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  1. Tutorialby:mozafar bag mohammadi

  2. Tutorial Outline • Overview • Label Encapsulations • Label Distribution Protocols • MPLS & ATM • Constraint Based Routing with CR-LDP • Summary

  3. Classical Routing • BROADCAST: Go everywhere, stop when you get to B, never ask for directions. • HOP BY HOP ROUTING: Continually ask who’s closer to B go there, repeat … stop when you get to B. “Going to B? You’d better go to X, its on the way”. • SOURCE ROUTING: Ask for a list (that you carry with you) of places to go that eventually lead you to B. “Going to B? Go straight 5 blocks, take the next left, 6 more blocks and take a right at the lights”.

  4. LANE#1 TURN RIGHT USE LANE#2 MPLS suggestion • Label Substitution :Have a friend go to B ahead of you using one of the previous two techniques. At every road they reserve a lane just for you. At ever intersection they post a big sign that says for a given lane which way to turn and what new lane to take. LANE#1 LANE#2

  5. A label by any other name ... • ATM - label is called VPI/VCI and travels with cell. • Frame Relay - label is called a DLCI and travels with frame. • TDM - label is called a timeslot its implied, like a lane. • X25 - a label is an LCN • Proprietary PORS, TAG etc.. • One day perhaps Frequency substitution where label is a light frequency?

  6. IP MPLS+IP ATM BEST OF BOTH WORLDS CIRCUITSWITCHING PACKETROUTING HYBRID • MPLS + IP form a middle ground that combines the best of IP and the best of circuit switching technologies. • ATM and Frame Relay cannot easily come to the middle so IP has!!

  7. Where can MPLS be used? • IP/ATM Integration • Classic IP/ATM Integration techniques employ overlay model(IP layer over ATM). • Complex mapping between IP and ATM is required. • A single point of failure • scalability • In MPLS, IP protocols control directly the ATM hardware without the help of servers mapping between IP and ATM, thus removing the ATM control protocol • Traffic Engineering • MPLS support constraint-based routing • constraint-based routing takes into account the bandwidth requirement • constraint-based routing uses explicit routing

  8. Where can MPLS be used? • QoS support of MPLS • Intserv support • extending RSVP to label distribution • Diffserv support • PHBs is defined in the encapsulation of MPLS • Explicit Congestion Notification(ECN) • Congestion control of TCP needs congestion indication from the network: ECN • ECN bits is defined in MPLS • VPN support of MPLS • can support constrained information distribution

  9. Where does MPLS not work? • Multicast • Its forwarding mechanism is suitable for multicast • but no control protocol is developed for the construction of the multicast distribution tree now. • Mobile/wireless environments • no protocols developed yet • many control protocols for MPLS consider the fast forwarding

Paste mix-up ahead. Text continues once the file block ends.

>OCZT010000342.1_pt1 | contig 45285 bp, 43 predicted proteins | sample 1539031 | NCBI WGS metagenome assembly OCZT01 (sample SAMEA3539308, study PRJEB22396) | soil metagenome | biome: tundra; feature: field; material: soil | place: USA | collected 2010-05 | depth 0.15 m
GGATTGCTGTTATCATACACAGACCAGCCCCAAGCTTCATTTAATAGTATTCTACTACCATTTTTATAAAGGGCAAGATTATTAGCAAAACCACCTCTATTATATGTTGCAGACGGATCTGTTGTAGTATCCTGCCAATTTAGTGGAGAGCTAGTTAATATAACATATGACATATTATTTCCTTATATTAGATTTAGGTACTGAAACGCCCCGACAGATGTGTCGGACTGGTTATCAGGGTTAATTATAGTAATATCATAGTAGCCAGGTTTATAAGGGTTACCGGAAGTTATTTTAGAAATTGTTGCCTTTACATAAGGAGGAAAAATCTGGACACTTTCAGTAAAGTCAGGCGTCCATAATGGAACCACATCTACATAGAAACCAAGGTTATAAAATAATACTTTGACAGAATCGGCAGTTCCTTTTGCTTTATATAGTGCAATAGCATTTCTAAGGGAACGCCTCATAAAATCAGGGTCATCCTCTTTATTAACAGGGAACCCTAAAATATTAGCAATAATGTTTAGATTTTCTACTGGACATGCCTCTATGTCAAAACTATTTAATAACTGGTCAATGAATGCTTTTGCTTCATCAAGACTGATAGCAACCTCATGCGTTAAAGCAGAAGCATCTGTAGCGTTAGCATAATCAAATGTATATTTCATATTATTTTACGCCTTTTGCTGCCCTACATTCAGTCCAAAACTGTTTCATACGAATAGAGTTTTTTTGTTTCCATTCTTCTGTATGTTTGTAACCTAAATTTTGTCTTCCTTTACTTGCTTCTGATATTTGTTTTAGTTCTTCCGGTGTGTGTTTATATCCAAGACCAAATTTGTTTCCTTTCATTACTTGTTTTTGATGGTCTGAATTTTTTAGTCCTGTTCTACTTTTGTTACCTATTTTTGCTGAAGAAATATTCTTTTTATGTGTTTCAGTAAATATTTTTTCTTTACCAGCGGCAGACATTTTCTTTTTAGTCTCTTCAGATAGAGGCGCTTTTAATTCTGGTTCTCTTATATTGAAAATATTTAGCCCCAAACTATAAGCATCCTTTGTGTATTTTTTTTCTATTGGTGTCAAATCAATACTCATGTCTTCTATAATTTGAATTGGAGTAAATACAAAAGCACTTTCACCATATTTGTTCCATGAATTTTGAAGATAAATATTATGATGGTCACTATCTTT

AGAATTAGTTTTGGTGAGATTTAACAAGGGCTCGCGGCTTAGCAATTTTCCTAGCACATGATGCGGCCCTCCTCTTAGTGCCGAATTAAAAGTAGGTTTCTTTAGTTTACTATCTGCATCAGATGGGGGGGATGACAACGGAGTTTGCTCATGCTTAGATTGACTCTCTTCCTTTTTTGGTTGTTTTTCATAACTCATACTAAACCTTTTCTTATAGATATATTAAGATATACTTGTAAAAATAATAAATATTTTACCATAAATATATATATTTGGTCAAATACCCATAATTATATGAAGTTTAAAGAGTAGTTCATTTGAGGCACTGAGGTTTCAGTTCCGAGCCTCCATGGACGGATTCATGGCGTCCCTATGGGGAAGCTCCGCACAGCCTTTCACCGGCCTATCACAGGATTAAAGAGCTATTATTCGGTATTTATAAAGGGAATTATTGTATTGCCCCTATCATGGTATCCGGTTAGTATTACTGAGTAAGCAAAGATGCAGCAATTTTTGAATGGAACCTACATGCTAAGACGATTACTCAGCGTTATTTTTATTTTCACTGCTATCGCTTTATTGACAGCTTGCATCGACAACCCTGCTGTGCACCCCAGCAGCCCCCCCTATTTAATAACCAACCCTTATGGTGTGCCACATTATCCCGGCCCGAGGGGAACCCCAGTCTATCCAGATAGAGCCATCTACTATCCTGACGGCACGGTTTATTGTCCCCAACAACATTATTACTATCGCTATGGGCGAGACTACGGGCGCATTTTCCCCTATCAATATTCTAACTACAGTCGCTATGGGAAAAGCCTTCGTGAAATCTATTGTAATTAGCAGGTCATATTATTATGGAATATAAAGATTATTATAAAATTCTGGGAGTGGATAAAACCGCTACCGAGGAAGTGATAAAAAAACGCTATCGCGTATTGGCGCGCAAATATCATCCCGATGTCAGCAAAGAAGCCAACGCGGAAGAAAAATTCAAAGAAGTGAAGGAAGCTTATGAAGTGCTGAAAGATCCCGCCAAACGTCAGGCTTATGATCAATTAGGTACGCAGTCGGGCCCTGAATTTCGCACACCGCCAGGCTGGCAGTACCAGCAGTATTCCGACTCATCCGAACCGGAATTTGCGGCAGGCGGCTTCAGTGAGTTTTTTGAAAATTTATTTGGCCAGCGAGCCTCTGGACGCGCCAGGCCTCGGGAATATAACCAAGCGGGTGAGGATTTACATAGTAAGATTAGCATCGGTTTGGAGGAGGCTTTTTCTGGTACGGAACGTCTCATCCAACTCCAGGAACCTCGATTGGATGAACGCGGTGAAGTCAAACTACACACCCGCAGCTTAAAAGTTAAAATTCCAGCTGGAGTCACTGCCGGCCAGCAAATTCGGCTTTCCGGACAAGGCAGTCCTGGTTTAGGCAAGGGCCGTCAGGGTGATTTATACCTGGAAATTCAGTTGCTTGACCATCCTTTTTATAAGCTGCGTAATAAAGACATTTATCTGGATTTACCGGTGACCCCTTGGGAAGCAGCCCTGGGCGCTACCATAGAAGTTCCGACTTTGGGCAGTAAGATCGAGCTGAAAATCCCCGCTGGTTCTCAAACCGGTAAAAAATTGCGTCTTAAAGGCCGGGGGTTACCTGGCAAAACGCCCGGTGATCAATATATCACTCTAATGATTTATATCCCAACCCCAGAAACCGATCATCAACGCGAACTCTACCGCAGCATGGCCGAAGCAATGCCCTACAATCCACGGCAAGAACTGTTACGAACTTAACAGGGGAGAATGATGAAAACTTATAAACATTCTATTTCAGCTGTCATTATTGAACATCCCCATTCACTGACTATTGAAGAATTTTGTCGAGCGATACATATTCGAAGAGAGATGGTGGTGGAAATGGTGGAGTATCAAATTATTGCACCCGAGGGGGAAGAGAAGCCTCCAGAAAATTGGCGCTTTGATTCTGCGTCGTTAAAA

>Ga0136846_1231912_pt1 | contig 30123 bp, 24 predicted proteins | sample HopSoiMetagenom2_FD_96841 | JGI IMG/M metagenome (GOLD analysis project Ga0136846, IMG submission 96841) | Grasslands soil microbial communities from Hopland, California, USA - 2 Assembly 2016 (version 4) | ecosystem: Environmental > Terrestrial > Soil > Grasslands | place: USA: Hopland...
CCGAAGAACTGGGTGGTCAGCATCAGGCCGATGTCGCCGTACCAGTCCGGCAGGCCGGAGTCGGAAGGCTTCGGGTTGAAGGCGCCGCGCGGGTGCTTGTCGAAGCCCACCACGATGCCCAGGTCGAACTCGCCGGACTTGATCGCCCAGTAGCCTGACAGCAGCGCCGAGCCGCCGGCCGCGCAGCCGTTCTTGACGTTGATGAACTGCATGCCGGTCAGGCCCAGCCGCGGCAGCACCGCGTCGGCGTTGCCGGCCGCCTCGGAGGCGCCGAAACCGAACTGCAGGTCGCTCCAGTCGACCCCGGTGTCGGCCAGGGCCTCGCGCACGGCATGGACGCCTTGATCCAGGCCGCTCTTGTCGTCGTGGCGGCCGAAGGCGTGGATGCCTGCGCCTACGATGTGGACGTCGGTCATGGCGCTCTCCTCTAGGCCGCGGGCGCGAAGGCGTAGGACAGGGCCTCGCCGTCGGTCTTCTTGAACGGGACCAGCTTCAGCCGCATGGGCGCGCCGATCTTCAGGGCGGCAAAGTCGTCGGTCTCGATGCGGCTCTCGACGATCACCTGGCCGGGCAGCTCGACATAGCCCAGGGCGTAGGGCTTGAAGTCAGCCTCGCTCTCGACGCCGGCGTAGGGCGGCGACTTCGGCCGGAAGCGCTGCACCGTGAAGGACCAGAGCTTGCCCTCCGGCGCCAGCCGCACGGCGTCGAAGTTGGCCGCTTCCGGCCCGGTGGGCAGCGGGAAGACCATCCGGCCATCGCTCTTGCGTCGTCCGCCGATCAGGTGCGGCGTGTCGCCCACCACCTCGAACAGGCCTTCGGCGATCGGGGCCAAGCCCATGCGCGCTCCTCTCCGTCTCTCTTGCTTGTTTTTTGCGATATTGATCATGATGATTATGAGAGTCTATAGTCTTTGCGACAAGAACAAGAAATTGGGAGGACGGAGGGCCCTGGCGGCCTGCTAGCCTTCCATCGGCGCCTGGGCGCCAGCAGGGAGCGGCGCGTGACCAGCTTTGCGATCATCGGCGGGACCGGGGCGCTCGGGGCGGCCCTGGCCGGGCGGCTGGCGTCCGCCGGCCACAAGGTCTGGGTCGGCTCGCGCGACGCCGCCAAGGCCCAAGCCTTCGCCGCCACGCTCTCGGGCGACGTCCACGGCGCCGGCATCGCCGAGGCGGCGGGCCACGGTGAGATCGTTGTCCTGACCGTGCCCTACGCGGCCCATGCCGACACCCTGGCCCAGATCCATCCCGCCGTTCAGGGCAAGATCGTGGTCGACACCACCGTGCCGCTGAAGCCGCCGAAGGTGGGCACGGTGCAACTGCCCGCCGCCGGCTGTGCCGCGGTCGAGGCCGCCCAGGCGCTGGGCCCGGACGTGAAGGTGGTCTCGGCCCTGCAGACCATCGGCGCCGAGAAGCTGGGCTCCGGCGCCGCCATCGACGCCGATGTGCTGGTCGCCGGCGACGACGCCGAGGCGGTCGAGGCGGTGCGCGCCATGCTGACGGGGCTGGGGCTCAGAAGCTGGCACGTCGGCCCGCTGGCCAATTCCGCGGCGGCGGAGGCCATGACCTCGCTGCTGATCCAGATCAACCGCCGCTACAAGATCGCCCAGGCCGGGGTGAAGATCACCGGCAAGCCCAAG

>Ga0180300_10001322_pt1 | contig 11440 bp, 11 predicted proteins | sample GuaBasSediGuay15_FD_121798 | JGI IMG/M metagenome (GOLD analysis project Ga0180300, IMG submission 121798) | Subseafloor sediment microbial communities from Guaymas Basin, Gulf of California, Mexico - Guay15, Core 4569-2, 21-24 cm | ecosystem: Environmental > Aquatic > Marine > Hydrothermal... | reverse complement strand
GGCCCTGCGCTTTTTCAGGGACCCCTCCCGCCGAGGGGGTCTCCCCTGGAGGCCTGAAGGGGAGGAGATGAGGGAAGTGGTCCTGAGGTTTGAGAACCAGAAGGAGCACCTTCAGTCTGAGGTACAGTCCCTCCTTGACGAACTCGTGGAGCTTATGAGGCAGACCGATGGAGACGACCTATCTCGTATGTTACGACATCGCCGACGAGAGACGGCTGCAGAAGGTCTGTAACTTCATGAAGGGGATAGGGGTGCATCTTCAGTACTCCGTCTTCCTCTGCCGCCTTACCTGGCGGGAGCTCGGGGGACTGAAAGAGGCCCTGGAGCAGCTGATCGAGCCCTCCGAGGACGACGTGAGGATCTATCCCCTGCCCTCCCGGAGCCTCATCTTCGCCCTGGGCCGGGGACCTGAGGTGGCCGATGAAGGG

10. MPLS Terminology LDP: Label Distribution Protocol LSP: Label Switched Path FEC: Forwarding Equivalence Class LSR: Label Switching Router LER: Label Edge Router (Useful term not in standards)

  11. Label Switching Devices Label Switching Routers (LSR) Label Switched Path (LSP) Edge Label Switching Routers(LER)

  12. Ingress MPLS: HOW DOES IT WORK ? Packet Handling • Puts labels on packets at ingress • Forwarding • The old label is replaces with the new label, (label swapping) • removed the label at egress Egress

  13. 1. Existing routing protocols (e.g. OSPF, IGRP) establish routes. 2b. Label Distribution Protocol (e.g., LDP) creates LFIB entries on LSRs 2a. Label Distribution Protocol (e.g., LDP) establishes label to routes mappings 5. Edge LSR at egress removes label and delivers packet 3. Ingress edge LSR receives packet, performs Layer 3 value-added services, and “label” packets 4. LSRs forward labelled packets using label swapping MPLS: HOW DOES IT WORK ?

  14. UDP-Hello UDP-Hello TCP-open Initialization(s) Label request IP #L2 Label mapping MPLS: HOW DOES IT WORK ? TIME TIME

  15. IP #L1 IP #L2 IP #L3 ROUTE AT EDGE, SWITCH IN CORE IP IP IP Forwarding IP Forwarding LABEL SWITCHING

  16. IP1 IP1 IP1 IP2 IP1 IP2 IP1 IP2 #L1 #L1 #L2 #L3 #L3 #L2 IP2 IP2 Forwarding Equivalence Classes LSR LSR LER LER LSP Packets are destined for different address prefixes, but can be mapped to common path • FEC = “A subset of packets that are all treated the same way by a router” • The concept of FECs provides for a great deal of flexibility and scalability • In conventional routing, a packet is assigned to a FEC at each hop (i.e. L3 look-up), in MPLS it is only done once at the network ingress

  17. LABEL SWITCHED PATH (vanilla) #14 #311 #216 #99 #311 #963 #311 #963 #14 #612 #462 #311 #99 #5 - A Vanilla LSP is actually part of a tree from every source to that destination (unidirectional). - Vanilla LDP builds that tree using existing IP forwarding tables to route the control messages.

  18. 3 MPLS BUILT ON STANDARD IP 47.1 1 2 1 3 2 1 47.2 3 47.3 2 • Destination based forwarding tables as built by OSPF, IS-IS, RIP, etc.

  19. IP 47.1.1.1 IP FORWARDING USED BY HOP-BY-HOP CONTROL 47.1 1 IP 47.1.1.1 2 IP 47.1.1.1 1 3 2 IP 47.1.1.1 1 47.2 3 47.3 2

  20. Request: 47.1 Request: 47.1 Mapping: 0.40 Mapping: 0.50 MPLS Label Distribution 1 47.1 3 3 2 1 1 2 47.3 3 47.2 2

  21. IP 47.1.1.1 IP 47.1.1.1 Label Switched Path (LSP) 1 47.1 3 3 2 1 1 2 47.3 3 47.2 2

  22. EXPLICITLY ROUTED OR ER-LSP Route={A,B,C} #972 #14 #216 #14 #972 #462 B C A - ER-LSP follows route that source chooses. In other words, the control message to establish the LSP (label request) is source routed.

  23. IP 47.1.1.1 IP 47.1.1.1 EXPLICITLY ROUTED LSP ER-LSP 1 47.1 3 3 2 1 1 2 47.3 3 47.2 2

  24. ER LSP - advantages • Operator has routing flexibility (policy-based, QoS-based) • Can use routes other than shortest path • Can compute routes based on constraints in exactly the same manner as ATM based on distributed topology database.(traffic engineering)